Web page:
The Enchanted Ring
Fairy tale by Andrew Lang - Green fairy book
Once upon a time there lived a King who was immensely rich. He had broad lands, and sacks Once upon a time there lived a young man named Rosimond, who was as good and handsome as his elder brother Bramintho was ugly and wicked. Their mother detested her eldest son, and had only eyes for the youngest. This excited Bramintho's jealousy, and he invented a horrible story in order to ruin his brother. He told his father that Rosimond was in the habit of visiting a neighbour who was an enemy of the family, and betraying to him all that went on in the house, and was plotting with him to poison their father.
The father flew into a rage, and flogged his son till the blood came. Then he threw him into prison and kept him for three days without food, and after that he turned him out of the house, and threatened to kill him if he ever came back. The mother was miserable, and did nothing but weep, but she dared not say anything.
The youth left his home with tears in his eyes, not knowing where to go, and wandered about for many hours till he came to a thick wood. Night overtook him at the foot of a great rock, and he fell asleep on a bank of moss, lulled by the music of a little brook.
It was dawn when he woke, and he saw before him a beautiful woman seated on a grey horse, with trappings of gold, who looked as if she were preparing for the hunt.
'Have you seen a stag and some deerhounds go by?' she asked.
'No, madam,' he replied.
Then she added, 'You look unhappy; is there anything the matter? Take this ring, which will make you the happiest and most powerful of men, provided you never make a bad use of it. If you turn the diamond inside, you will become invisible. If you turn it outside, you will become visible again. If you place it on your little finger, you will take the shape of the King's son, followed by a splendid court. If you put it on your fourth finger, you will take your own shape.'
Then the young man understood that it was a Fairy who was speaking to him, and when she had finished she plunged into the woods. The youth was very impatient to try the ring, and returned home immediately. He found that the Fairy had spoken the truth, and that he could see and hear everything, while he himself was unseen. It lay with him to revenge himself, if he chose, on his brother, without the slightest danger to himself, and he told no one but his mother of all the strange things that had befallen him. He afterwards put the enchanted ring on his little finger, and appeared as the King's son, followed by a hundred fine horses, and a guard of officers all richly dressed.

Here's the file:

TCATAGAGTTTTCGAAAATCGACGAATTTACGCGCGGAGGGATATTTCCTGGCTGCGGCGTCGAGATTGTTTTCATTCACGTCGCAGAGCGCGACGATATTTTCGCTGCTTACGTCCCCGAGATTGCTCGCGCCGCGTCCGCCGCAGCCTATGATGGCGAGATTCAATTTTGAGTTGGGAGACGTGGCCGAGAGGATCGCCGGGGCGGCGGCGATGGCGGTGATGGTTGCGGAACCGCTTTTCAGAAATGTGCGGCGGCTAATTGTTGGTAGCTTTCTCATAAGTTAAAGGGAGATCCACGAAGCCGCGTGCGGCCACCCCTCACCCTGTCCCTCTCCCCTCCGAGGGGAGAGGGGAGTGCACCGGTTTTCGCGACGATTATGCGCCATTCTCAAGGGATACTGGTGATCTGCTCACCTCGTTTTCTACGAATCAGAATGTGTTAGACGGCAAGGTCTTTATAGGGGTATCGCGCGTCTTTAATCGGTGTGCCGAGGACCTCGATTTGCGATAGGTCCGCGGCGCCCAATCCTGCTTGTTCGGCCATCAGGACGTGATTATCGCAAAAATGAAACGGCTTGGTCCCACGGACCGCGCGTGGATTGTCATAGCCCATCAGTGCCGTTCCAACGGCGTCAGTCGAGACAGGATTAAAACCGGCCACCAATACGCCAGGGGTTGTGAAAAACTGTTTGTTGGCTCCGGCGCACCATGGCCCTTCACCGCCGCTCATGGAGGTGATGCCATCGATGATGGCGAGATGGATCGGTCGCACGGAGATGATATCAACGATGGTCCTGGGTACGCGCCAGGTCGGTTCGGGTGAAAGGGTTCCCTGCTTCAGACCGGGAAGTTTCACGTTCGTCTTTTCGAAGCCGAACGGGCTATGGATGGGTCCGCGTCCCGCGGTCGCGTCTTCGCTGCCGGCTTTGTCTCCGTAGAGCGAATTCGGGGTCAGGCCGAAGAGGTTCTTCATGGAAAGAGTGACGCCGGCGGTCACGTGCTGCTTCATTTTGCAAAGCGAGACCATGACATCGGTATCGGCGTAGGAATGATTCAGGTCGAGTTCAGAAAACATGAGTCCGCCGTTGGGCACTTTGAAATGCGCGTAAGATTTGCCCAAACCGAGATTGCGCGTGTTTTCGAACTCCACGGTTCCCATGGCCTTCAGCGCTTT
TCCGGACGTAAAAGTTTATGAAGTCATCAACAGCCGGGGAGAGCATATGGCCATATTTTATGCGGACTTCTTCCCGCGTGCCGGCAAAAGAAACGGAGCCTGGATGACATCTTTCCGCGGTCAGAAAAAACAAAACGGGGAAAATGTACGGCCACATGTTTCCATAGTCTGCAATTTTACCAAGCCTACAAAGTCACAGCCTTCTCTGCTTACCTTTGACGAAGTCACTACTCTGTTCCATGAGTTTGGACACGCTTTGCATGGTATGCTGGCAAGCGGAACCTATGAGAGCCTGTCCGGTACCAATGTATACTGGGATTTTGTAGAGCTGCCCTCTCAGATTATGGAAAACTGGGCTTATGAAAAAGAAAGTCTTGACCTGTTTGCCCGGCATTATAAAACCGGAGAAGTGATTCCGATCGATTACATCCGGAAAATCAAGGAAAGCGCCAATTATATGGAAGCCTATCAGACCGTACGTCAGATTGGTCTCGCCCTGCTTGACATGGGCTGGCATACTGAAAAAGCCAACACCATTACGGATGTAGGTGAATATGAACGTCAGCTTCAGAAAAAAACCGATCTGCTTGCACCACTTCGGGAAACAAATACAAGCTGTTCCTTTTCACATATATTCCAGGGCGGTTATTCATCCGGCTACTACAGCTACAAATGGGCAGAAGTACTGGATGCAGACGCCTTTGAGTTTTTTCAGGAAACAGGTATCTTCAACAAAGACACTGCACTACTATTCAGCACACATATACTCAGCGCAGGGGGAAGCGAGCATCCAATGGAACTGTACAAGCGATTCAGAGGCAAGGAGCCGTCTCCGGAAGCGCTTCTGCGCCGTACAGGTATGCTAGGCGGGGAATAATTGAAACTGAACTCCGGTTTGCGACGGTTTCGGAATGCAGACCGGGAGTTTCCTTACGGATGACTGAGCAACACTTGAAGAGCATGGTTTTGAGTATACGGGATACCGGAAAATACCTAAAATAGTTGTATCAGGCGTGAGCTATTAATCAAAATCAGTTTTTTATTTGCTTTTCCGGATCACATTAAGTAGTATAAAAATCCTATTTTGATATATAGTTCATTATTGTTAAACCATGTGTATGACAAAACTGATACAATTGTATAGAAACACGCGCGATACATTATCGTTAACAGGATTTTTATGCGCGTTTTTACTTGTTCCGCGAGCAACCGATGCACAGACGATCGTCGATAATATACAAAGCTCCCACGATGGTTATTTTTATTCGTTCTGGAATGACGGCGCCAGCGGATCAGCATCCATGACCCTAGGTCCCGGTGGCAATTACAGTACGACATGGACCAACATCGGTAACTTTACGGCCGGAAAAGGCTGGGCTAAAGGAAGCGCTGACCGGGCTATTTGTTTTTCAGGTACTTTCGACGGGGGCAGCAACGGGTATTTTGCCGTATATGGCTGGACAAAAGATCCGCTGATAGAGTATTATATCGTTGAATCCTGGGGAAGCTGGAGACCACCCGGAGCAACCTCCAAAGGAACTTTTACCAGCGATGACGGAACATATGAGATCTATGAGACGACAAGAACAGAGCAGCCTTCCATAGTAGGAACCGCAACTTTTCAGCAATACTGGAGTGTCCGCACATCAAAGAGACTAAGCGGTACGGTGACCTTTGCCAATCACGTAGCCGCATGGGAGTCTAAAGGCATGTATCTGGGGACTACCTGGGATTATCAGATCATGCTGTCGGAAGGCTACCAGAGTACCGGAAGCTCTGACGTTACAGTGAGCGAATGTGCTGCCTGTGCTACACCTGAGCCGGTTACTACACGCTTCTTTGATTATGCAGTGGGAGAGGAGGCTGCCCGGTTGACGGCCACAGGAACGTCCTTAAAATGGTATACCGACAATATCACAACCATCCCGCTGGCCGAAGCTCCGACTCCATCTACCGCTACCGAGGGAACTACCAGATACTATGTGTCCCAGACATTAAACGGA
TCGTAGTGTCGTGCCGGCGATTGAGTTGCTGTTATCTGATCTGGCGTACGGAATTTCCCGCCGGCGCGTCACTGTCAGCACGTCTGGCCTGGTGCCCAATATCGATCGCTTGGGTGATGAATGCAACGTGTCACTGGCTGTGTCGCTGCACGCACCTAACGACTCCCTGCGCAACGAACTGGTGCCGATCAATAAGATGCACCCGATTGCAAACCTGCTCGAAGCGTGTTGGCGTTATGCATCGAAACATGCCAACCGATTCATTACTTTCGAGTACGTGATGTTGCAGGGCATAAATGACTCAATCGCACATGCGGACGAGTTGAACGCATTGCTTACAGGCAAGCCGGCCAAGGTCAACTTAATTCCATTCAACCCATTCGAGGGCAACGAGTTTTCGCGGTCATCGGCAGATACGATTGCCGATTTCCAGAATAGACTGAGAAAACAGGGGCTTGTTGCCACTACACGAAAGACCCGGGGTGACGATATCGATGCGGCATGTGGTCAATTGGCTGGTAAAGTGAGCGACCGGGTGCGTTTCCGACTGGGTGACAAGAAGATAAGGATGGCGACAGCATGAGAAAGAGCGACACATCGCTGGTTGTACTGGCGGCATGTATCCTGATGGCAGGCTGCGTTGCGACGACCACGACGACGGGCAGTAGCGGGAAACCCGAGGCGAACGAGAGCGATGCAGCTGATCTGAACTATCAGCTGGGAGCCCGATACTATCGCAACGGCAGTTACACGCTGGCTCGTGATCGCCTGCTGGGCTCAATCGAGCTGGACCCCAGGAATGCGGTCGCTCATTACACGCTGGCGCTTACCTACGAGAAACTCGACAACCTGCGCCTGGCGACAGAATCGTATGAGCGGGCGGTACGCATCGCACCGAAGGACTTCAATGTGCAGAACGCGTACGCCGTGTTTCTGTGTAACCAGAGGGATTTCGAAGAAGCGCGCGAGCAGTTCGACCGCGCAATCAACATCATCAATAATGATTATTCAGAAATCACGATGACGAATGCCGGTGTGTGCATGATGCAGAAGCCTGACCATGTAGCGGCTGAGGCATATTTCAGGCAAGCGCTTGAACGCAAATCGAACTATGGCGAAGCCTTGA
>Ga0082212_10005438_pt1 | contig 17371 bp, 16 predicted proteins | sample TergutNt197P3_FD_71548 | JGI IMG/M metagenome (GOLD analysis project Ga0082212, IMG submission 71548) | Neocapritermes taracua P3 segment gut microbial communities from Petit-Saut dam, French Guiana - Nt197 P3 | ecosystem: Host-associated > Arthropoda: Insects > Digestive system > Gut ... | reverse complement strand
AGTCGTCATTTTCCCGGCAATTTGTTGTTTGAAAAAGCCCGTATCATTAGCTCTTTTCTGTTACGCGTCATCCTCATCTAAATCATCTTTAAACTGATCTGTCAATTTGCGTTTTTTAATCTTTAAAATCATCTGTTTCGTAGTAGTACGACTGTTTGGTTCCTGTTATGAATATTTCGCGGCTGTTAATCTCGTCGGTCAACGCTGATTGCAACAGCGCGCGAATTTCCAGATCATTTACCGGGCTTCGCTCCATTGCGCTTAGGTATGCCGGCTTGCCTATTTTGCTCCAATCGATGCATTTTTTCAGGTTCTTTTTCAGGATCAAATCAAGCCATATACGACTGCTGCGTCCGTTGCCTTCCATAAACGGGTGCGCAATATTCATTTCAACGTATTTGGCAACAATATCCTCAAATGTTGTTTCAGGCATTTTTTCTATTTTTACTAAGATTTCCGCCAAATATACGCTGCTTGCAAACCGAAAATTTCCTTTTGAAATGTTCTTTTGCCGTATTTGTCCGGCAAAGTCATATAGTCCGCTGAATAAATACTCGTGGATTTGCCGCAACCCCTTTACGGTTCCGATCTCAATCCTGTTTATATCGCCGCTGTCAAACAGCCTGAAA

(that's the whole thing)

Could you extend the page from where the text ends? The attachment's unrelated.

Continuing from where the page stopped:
His father was much surprised to see the King's son in his quiet little house, and he felt rather embarrassed, not knowing what was the proper way to behave on such a grand occasion. Then Rosimond asked him how many sons he had.
'Two,' replied he.
'I wish to see them,' said Rosimond. 'Send for them at once. I desire to take them both to Court, in order to make their fortunes.'
The father hesitated, then answered: 'Here is the eldest, whom I have the honour to present to your Highness.'
'But where is the youngest? I wish to see him too,' persisted Rosimond.
'He is not here,' said the father. 'I had to punish him for a fault, and he has run away.'
Then Rosimond replied, 'You should have shown him what was right, but not have punished him. However, let the elder come with me, and as for you, follow these two guards, who will escort you to a place that I will point out to them.'
Then the two guards led off the father, and the Fairy of whom you have heard found him in the forest, and beat him with a golden birch rod, and cast him into a cave that was very deep and dark, where he lay enchanted. 'Lie there,' she said, 'till your son comes to take you out again.'
Meanwhile the son went to the King's palace, and arrived just when the real prince was absent. He had sailed away to make war on a distant island, but the winds had been contrary, and he had been shipwrecked on unknown shores, and taken captive by a savage people. Rosimond made his appearance at Court in the character of the Prince, whom everyone wept for as lost, and told them that he had been rescued when at the point of death by some merchants. His return was the signal for great public rejoicings, and the King was so overcome that he became quite speechless, and did nothing but embrace his son. The Queen was even more delighted, and fetes were ordered over the whole kingdom.
One day the false Prince said to his real brother, 'Bramintho, you know that I brought you here from your native village in order to make your fortune; but I have found out that you are a liar, and that by your deceit you have been the cause of all the troubles of your brother Rosimond. He is in hiding here, and I desire that you shall speak to him, and listen to his reproaches.'
Bramintho trembled at these words, and, flinging himself at the Prince's feet, confessed his crime.